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A miracle every March,

Myers, Gail E

ISBN 10: 0811104966 / ISBN 13: 9780811104968
Published by Naylor Co
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Bibliographic Details

Title: A miracle every March,

Publisher: Naylor Co

Binding: Hardcover

Book Condition: Very Good

About this title


Some sudden, unpredictable happening – it’s like a miracle -- rescues the dreary Mexican mountain village of La Vista from poverty each March. Listless villagers become spirited, hopeful, energetic, involved, and happy. But each “milagro” visits a tragedy on whichever resident appeared to cause it -- some personal loss – their pain lessened by compassionate caring of grateful fellow villagers. La Vista’s crumbling and dusty church, was abandoned to bats and pigeons half a century ago by the earthquake that sent the injured padre back to Vera Cruz and the bishops forgot La Vista. Undamaged was La Vista’s fieldstone general store which benign Gregorio later inherited from his father along with the legacy of presiding over lives of villagers from birth to death. Six years of miracles means Gregorio once again sells an occasional Collins machete along with increased daily trade in rice, beans, and masa, rope, boots, or whang leather. Visitors to the store daily in late February consult the town’s only calendar where Gregorio checks off days. What will the miracle be this year? Six years in a row – it can’t stop now. March is soon. Then one late afternoon, loungers on the shady well-worn benches outside Gregorio’s store watch a solitary rider descend the narrow rocky mountain trail, jerking hard at two overburdened pack burros. Three beasts and rider make a weary procession across the weed-grown village plaza to the store. Gregorio had been summoned from his siesta. A crowd of villagers began to assemble. Gregorio shook the hand of a painfully dismounting young rider and said “welcome to La Vista.” They talked while villagers kept a discreet distance, straining to hear. They learned this young man was a teacher sent to start a school in La Vista where nobody remembers they’d ever had one. Then villagers querying and derisively whispered among themselves those overheard words “el maestro” and ‘una escuela” but not a person ever said “milagro”. The young teacher has his own secret. Never will he tell anyone that he was exiled to this remote impossibly dead-end assignment to get him out of the Capital -- punishment for inciting student riots in the city. His hopes are to survive comfortably as possible in this drab village preparing a school until the government’s funds get spent. Then late some night he’d quietly ride back to the Capital. In those first evening hours in La Vista, as he shook hands with villagers, El Maestro grew curious and concerned when so many asked him, “How can anybody eat reading and writing?”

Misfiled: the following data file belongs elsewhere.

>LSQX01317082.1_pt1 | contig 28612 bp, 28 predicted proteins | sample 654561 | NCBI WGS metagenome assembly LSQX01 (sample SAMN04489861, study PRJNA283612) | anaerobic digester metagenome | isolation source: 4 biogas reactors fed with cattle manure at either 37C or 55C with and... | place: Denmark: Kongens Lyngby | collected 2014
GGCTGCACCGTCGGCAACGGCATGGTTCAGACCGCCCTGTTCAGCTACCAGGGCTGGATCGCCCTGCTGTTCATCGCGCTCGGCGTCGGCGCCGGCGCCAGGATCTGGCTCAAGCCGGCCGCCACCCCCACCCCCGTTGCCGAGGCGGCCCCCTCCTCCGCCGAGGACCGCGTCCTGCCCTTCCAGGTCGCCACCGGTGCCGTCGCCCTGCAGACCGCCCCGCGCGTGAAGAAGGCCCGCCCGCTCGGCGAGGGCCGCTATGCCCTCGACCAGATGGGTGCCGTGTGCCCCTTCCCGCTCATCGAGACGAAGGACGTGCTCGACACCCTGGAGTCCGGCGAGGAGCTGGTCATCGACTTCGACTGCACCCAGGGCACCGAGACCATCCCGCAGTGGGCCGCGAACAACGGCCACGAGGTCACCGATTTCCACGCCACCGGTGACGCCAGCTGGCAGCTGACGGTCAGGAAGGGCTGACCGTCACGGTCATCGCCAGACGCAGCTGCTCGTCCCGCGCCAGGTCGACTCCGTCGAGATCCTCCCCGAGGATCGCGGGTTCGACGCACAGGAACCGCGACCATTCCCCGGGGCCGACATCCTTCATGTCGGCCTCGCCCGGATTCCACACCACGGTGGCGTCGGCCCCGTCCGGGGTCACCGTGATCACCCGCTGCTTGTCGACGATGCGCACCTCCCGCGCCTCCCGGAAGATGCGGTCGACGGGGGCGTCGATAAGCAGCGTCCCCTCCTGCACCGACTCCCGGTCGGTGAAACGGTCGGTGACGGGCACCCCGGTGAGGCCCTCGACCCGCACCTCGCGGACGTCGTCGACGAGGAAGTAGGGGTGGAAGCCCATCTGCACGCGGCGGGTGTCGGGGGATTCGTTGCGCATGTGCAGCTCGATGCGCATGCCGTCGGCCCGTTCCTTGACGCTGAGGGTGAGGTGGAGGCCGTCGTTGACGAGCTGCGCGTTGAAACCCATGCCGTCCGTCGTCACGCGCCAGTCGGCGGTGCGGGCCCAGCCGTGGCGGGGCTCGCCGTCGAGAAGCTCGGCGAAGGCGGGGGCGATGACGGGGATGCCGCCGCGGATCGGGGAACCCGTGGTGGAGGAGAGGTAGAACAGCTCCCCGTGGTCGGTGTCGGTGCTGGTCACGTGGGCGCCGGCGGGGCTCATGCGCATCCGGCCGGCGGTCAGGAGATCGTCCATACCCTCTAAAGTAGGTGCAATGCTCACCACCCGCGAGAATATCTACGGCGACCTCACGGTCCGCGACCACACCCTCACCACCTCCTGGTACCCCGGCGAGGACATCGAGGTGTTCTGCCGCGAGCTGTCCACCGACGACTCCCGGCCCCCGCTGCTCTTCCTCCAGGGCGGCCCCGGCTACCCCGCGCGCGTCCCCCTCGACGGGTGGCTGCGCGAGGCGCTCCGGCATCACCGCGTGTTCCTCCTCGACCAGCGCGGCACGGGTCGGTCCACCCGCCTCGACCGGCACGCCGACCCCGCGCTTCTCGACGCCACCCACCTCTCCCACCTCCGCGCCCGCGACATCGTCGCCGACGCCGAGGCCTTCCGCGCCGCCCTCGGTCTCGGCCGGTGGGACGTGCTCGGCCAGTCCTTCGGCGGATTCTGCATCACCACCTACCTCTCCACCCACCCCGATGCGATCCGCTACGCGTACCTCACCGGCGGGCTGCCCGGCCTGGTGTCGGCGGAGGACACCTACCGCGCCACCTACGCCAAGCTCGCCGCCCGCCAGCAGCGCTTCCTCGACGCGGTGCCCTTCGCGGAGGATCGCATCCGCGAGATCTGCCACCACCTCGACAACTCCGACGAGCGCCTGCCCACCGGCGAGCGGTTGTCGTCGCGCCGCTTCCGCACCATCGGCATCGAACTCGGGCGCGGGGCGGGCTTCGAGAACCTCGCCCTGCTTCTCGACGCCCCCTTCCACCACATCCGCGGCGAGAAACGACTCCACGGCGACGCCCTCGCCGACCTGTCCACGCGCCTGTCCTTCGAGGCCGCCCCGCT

About the Author:

Inspiration for this insightfully humorous and whimsical story came from the author's 1947 magazine assignment following the rugged Trail of Hernan Cortez, mostly on foot or burros, from Vera Cruz through still wildly primitive mountainous terrain to Mexico City. Gail Myers, a native of South Dakota, is also author of a coming-of-age novel "The Crying Room" on barnstorming dance band years, four widely adopted college communication text books, many free-lance magazine and journal articles. His extensive career in higher education included variously his teaching, deaning, and presidenting, in Iowa, Colorado, Illinois, Pennsylvania. He's professor emeritus from Trinity U (Texas). Retired national consultant in organizational behavior based in Ohio, he now lives in historic Jacksonville, Oregon. His fictional Mexican village of La Vista is typical of so many other misnamed and poor isolated villages whose residents exist uneasily on a narrow edge of poverty. Then suddenly one year "miracles" started happening which brought a full year of prosperity. He writes with sensitive insight into the inner natures of natives who helped -- or hindered -- his tramping the Conquest's 300 slogging miles. Myers populated his fictional village with a wide range of honestly drawn and believable persons. This makes his very imaginative miracles feel like they were happening to those characters who he put on his pages in sincere understanding and deep affection for so many hardscrabble farmers, woodcutters, charcoal roasters, widows, herders, traders, gamblers, and even those gentle "sin verguenza" he met while trailing Cortez.

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